Hot or Not: Jadzia Dax

Yeah, I think “Star Trek Orgasms“is hilarious. Have a click, it’s not inappropriate for the modern office environment.

The funniest part, to me, is the positively asexual nature of the Star Trek aesthetic in the first place. I say this a big Next Generation fan back in elementary/middle school. (I’m excluding the original 60s series from my generalizations, because that show had its own period-specific issues with women). Of course, Star Trek babes are constant in each series. But the appeal stems largely from the understandable and non-threatening way the “sexy” women figures act (e.g. Deanna Troi or Jadzia Dax.) I really thought Dax was pretty. Plus, there was something enticing about the fact that she was once in a male body, and her somewhat charged relationship with Benjamin Sisko was based on a male-male friendship. It sounds somewhat twisted and kinky to describe Dax like that — it sounds like something that would, in fact, be truly hot. Yet there’s no frisson at all when I catch Deep Space Nine reruns on SpikeTV before work. Dax is too safe and noble to be really alluring.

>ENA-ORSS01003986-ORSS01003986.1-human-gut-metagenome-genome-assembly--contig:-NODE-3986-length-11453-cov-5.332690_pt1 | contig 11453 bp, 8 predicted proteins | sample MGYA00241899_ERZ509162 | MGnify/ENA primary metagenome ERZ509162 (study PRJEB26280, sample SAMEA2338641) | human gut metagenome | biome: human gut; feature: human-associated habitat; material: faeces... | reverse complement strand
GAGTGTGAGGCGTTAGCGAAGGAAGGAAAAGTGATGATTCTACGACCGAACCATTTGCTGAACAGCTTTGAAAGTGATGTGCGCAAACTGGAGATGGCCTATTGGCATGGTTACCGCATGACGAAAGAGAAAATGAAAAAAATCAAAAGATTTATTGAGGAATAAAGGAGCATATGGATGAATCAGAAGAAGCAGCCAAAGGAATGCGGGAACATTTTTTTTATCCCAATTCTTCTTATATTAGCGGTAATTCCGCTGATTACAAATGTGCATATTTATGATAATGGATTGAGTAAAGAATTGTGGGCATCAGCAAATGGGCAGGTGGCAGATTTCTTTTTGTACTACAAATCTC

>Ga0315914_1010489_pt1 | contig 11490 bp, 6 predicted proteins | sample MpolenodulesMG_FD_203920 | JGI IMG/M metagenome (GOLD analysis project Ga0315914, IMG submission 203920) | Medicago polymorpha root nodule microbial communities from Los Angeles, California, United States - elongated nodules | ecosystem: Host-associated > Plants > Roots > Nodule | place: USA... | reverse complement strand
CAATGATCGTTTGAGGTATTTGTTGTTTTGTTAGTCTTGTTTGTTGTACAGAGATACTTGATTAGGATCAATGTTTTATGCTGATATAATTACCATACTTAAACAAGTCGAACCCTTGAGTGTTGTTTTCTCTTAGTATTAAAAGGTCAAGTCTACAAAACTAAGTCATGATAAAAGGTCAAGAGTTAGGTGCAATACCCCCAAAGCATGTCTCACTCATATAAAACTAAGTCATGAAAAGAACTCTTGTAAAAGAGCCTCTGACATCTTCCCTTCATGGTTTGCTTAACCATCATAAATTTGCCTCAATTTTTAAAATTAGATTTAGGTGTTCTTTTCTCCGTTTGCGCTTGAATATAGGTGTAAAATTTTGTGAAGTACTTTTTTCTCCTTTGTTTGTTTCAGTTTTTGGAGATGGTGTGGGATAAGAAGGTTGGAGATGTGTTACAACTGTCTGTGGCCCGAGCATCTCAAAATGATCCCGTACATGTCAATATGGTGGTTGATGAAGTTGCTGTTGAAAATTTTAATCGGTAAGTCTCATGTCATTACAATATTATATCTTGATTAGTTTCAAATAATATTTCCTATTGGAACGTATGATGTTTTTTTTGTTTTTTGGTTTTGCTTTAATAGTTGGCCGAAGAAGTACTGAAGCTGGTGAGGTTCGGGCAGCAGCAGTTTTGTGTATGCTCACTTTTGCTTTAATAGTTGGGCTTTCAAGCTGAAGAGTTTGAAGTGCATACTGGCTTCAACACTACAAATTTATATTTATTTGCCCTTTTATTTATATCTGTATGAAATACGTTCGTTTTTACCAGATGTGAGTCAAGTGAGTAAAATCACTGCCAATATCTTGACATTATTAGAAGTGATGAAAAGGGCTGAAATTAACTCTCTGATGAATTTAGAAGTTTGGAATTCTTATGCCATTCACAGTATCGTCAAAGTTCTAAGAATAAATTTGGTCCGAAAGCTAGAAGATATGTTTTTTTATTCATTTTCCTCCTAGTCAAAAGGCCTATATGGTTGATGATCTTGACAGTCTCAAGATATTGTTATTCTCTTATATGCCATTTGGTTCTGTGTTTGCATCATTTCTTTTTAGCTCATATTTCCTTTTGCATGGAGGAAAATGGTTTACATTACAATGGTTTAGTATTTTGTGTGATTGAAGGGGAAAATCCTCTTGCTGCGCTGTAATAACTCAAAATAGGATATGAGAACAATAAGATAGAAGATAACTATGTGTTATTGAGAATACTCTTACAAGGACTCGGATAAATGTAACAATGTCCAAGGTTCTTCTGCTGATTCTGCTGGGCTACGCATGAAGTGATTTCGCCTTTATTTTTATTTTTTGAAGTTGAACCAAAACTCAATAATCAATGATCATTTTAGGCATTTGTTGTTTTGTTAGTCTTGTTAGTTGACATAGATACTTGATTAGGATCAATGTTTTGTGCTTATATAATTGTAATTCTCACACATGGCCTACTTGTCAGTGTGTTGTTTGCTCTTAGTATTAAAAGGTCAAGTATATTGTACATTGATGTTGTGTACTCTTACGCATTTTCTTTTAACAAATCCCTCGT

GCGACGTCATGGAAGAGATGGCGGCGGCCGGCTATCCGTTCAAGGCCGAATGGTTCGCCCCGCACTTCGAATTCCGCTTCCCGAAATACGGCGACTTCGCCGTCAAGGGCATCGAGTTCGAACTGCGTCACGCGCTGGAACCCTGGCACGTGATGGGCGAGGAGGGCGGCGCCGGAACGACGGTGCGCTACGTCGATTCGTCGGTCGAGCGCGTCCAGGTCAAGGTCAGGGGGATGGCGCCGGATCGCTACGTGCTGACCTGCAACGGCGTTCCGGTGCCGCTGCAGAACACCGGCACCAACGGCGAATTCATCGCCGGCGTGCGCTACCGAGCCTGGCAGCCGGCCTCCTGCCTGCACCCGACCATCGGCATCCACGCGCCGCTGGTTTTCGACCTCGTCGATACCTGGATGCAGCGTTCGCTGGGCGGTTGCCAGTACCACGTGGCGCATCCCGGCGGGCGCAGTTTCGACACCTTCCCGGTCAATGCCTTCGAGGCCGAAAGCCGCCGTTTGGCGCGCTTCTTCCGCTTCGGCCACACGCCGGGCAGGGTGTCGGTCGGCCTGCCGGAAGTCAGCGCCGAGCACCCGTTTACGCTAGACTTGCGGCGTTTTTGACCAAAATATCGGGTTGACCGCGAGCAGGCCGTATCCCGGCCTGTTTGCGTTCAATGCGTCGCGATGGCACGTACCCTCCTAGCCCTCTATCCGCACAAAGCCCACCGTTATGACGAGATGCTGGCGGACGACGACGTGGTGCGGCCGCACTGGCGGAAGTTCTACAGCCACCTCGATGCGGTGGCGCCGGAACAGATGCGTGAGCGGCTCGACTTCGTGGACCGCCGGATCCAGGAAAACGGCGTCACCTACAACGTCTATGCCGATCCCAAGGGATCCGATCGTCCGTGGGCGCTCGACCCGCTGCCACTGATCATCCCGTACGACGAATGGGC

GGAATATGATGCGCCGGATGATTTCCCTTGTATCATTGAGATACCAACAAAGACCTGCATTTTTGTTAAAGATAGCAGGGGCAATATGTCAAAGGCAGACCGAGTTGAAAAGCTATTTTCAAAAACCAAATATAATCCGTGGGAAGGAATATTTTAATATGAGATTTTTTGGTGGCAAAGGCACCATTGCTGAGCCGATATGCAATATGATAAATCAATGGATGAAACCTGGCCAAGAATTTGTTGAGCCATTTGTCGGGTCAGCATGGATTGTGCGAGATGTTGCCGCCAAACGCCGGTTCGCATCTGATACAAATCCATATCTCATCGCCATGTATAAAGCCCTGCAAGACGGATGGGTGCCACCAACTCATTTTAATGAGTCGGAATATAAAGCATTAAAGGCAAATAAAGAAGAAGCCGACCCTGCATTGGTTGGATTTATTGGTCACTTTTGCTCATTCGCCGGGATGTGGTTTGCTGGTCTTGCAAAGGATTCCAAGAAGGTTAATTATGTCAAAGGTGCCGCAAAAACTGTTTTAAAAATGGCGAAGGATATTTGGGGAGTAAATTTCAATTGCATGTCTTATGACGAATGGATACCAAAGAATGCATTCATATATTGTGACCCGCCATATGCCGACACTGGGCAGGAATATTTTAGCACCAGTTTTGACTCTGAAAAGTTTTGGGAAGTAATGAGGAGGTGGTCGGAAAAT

Sterile: In Star Trek, the aesthetic of sterility is dominant. Which, if you think about it, would appeal to horny 13 year olds somewhat traumatized by the idea of sex — it’s, you know, dirty. But sterile is not really sexy in retrospect, is it?

I would assume that Star Trek must be basis of someone’s fetish. Right? Googling “star trek porn” turns up 344,000 hits, but no actual Star Trek porn in the first 20 results! This proves my point: looking back, Star Trek is just not very sexual at all.

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2 responses to “Hot or Not: Jadzia Dax

  1. Hey. Me again. You should click on the “period specific issues” hyperlink above. It’s totally absurd. What is that, Entertainment Tonight? I can tell you the date: January 1993, and I will soon be Bar Mitzvahed…

    P.S. I can see exactly how many of you click links. It’s no mystery to me.

  2. Though you must admit, with the introduction of Seven of Nine in Star Trek: Voyager (or “Star Trek: Voyeur,” as my brother and I started to call it), Trek sexuality took a dramatic turn from “sterility” (I would call it ill-conceived optimism, but potato potahto) to straight-up dork pr0n… she was, quite literally, an unemotional sex robot. Can’t get much dirtier than that.

    Dork on, Rutkoff…

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